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In the article a case of a little APW coincidented with pulmonary stenosis (the first such description in Poland) in 26-week-old fetus of a thirty-two-year-old woman, gravida 3, was presented1.


Polish National Registry for Fetal Cardiac Malformations ( initiated in 2004) was opened for primary practicioners as well as for the referral centers performing or basic fetal heart evaluation or targeted fetal echocardiography. None of the physicians until current era had regular education of fetal cardiology . It was necessary to create an audit - veryfication system, which was provided as a checking each record by the 3 most experienced fetal cardiologists in Poland, using randomised computer system. The aim of this analysis was a retrospective evaluation of „Negatively Verified”

Material and methods: The total number of fetuses in Registry during 2004 and 2013 was 5682 and there were 170 negative verified cases. Every „negative case” was analyzed and qualified to one of five categories: An error in classification of the severity of CHD ; computer mistakes , reported other prenatal problems but not CHD, different interpretation of the images (freezed frames or cine loops) and bad order of the labels of cardiac anomalies.

Results: The percentage of negative verifications was similar every year and total number of negative verification was 2,9% . The main reason for negative was first of all unproper fetal heart classification in 71 cases (42%). In majority the differences in interpretations were minor: but there were 5 huge differences between primary and secondary interpretation.


1) Fetal heart cardiology requires prenatal heart classification instead of pediatric classification

2) Computer mistakes (missing fields, missing diagnoses, lack of freezed frames or cine-loops) shoud be picked up by the system during up-loading of the cases

3) The different interpretation of the images could be used for teaching purpose of fetal cardiology .



It was retrospective analysis of prenatal echocardiography findings in fetuses with congenital heart defects, who died in our institution and had an autopsy exams in years 2010 - 2015.

Material and methods:

Among total 115 deaths the pulmonary hypertension based on histopathology criteria was present in 83 cases (72%) as a leading cause of their deaths. Out of 83 neonates 40 underwent prenatal echo, 43 did not, however in both groups there were similar types of heart defects.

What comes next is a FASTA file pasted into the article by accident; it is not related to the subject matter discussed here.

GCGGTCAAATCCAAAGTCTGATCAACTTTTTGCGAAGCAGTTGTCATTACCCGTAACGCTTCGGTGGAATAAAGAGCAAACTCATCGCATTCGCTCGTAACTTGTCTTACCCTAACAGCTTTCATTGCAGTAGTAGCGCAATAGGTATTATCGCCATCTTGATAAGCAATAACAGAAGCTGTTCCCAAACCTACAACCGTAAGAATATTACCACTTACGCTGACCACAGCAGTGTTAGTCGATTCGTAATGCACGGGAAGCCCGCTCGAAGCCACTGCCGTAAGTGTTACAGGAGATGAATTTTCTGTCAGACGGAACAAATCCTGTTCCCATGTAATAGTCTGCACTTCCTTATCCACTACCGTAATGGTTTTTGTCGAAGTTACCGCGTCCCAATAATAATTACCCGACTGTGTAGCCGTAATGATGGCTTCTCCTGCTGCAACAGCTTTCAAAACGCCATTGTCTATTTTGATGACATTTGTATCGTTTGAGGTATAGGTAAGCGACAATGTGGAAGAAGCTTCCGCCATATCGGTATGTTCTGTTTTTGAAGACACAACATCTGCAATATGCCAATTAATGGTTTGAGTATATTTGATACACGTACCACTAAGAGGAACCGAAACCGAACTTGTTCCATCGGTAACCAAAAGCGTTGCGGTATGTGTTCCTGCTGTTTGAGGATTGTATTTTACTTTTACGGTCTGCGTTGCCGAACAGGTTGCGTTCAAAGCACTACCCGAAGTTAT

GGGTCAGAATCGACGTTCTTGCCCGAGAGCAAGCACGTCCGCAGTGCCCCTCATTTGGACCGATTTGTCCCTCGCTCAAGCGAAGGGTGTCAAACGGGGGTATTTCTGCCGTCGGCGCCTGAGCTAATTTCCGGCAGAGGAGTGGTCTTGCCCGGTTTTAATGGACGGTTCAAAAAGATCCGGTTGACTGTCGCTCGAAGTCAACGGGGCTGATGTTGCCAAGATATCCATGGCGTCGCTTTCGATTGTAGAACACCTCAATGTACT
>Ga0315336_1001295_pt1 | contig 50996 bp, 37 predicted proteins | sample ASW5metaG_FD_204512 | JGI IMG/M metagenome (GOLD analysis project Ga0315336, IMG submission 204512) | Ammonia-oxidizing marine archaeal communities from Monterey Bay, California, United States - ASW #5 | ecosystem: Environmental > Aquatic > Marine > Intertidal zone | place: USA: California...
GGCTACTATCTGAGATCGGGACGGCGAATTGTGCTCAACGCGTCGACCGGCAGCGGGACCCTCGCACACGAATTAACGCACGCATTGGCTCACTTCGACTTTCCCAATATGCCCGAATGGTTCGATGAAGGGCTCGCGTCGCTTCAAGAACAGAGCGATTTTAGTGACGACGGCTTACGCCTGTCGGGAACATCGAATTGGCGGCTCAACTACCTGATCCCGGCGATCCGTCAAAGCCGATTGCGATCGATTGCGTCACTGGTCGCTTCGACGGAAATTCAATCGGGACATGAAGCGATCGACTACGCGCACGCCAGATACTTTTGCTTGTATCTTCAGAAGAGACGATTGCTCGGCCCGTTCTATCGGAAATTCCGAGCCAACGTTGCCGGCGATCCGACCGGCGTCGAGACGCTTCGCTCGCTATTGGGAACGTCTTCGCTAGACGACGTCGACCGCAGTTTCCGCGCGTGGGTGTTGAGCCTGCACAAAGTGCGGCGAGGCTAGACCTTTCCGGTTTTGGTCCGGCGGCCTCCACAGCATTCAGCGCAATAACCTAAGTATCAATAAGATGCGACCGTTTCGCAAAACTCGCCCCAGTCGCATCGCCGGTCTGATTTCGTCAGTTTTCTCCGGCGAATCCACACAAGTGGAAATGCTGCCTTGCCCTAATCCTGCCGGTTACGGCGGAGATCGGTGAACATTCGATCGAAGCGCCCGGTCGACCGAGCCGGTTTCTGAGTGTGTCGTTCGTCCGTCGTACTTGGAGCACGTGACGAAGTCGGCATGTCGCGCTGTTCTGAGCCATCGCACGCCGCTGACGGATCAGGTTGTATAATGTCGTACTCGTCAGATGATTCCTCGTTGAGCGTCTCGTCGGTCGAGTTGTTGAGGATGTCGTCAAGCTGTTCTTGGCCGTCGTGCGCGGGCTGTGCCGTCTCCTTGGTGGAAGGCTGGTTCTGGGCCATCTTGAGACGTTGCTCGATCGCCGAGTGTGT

The prenatal echo findings from study group (n=40), from the last echo before the delivery were compared with control group and group of HLHS who did survive neonatal surgery and were discharged from hospital. There were statistical differences between pulmonary artery/aorta ratio in fetuses in control group and fetuses in study group („pulmonary hypertension” after birth) (p=0,044). There were statistical differences between pre-delivery pulmonary artery/aorta ratio in fetuses in study group (with „pulmonary hypertension” after birth) and in group of fetuses with HLHS, alive & well after first surgery (p=0,027). There were no differences between pulmonary artery/ aorta ratio fetuses in control group and fetuses with HLHS, alive & well after first surgery (p=0,38)


1) Pulmonary hypertension was a frequent cause of neonatal deaths among our series of congenital heart defects

2) Dilatation of pulmonary artery (and increased pulmonary/artery ratio ) in fetal echo just before delivery may be an important risk factor for poor neonatal outcome in congenital heart defects.)


We present an extraordinary case of congenital enlargement of the right atrium diagnosed at 31 weeks of gestation. This case emphasizes the fact that timing of the detection of this particular cardiac malformation is of capital importance to tract the optimal treatment strategy in order to monitor further progression (in this case accompanying thrombosis) and prevent complications.